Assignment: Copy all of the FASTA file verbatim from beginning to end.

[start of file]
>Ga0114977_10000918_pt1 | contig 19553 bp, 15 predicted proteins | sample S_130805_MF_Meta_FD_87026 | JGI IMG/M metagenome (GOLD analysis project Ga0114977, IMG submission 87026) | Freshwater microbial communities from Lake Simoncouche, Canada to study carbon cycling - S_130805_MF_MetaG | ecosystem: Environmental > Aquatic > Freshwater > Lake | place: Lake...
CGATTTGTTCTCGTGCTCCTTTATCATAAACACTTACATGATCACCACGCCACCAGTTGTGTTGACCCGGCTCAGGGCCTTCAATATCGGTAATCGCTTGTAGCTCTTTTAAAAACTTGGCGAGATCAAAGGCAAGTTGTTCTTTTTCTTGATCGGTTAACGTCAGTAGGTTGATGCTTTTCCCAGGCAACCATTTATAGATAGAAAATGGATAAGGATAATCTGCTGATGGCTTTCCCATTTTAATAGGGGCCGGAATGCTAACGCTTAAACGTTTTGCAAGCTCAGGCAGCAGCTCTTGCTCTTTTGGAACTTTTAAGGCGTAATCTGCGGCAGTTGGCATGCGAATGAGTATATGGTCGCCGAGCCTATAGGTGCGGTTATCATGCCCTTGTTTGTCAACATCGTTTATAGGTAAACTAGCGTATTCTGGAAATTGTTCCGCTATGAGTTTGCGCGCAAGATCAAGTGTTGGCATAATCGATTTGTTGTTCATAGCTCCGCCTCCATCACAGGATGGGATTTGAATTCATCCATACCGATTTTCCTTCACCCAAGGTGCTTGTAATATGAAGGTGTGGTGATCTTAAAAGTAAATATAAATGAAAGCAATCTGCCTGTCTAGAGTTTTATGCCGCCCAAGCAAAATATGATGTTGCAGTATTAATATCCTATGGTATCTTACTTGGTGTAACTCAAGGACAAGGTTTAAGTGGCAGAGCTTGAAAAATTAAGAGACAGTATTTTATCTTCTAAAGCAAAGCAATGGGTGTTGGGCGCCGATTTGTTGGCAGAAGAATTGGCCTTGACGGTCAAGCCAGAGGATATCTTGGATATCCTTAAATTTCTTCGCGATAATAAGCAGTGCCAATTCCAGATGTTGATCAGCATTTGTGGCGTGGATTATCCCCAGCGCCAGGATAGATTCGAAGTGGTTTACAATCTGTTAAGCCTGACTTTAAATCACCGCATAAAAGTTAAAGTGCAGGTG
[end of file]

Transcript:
>Ga0114977_10000918_pt1 | contig 19553 bp, 15 predicted proteins | sample S_130805_MF_Meta_FD_87026 | JGI IMG/M metagenome (GOLD analysis project Ga0114977, IMG submission 87026) | Freshwater microbial communities from Lake Simoncouche, Canada to study carbon cycling - S_130805_MF_MetaG | ecosystem: Environmental > Aquatic > Freshwater > Lake | place: Lake...
CGATTTGTTCTCGTGCTCCTTTATCATAAACACTTACATGATCACCACGCCACCAGTTGTGTTGACCCGGCTCAGGGCCTTCAATATCGGTAATCGCTTGTAGCTCTTTTAAAAACTTGGCGAGATCAAAGGCAAGTTGTTCTTTTTCTTGATCGGTTAACGTCAGTAGGTTGATGCTTTTCCCAGGCAACCATTTATAGATAGAAAATGGATAAGGATAATCTGCTGATGGCTTTCCCATTTTAATAGGGGCCGGAATGCTAACGCTTAAACGTTTTGCAAGCTCAGGCAGCAGCTCTTGCTCTTTTGGAACTTTTAAGGCGTAATCTGCGGCAGTTGGCATGCGAATGAGTATATGGTCGCCGAGCCTATAGGTGCGGTTATCATGCCCTTGTTTGTCAACATCGTTTATAGGTAAACTAGCGTATTCTGGAAATTGTTCCGCTATGAGTTTGCGCGCAAGATCAAGTGTTGGCATAATCGATTTGTTGTTCATAGCTCCGCCTCCATCACAGGATGGGATTTGAATTCATCCATACCGATTTTCCTTCACCCAAGGTGCTTGTAATATGAAGGTGTGGTGATCTTAAAAGTAAATATAAATGAAAGCAATCTGCCTGTCTAGAGTTTTATGCCGCCCAAGCAAAATATGATGTTGCAGTATTAATATCCTATGGTATCTTACTTGGTGTAACTCAAGGACAAGGTTTAAGTGGCAGAGCTTGAAAAATTAAGAGACAGTATTTTATCTTCTAAAGCAAAGCAATGGGTGTTGGGCGCCGATTTGTTGGCAGAAGAATTGGCCTTGACGGTCAAGCCAGAGGATATCTTGGATATCCTTAAATTTCTTCGCGATAATAAGCAGTGCCAATTCCAGATGTTGATCAGCATTTGTGGCGTGGATTATCCCCAGCGCCAGGATAGATTCGAAGTGGTTTACAATCTGTTAAGCCTGACTTTAAATCACCGCATAAAAGTTAAAGTGCAGGTG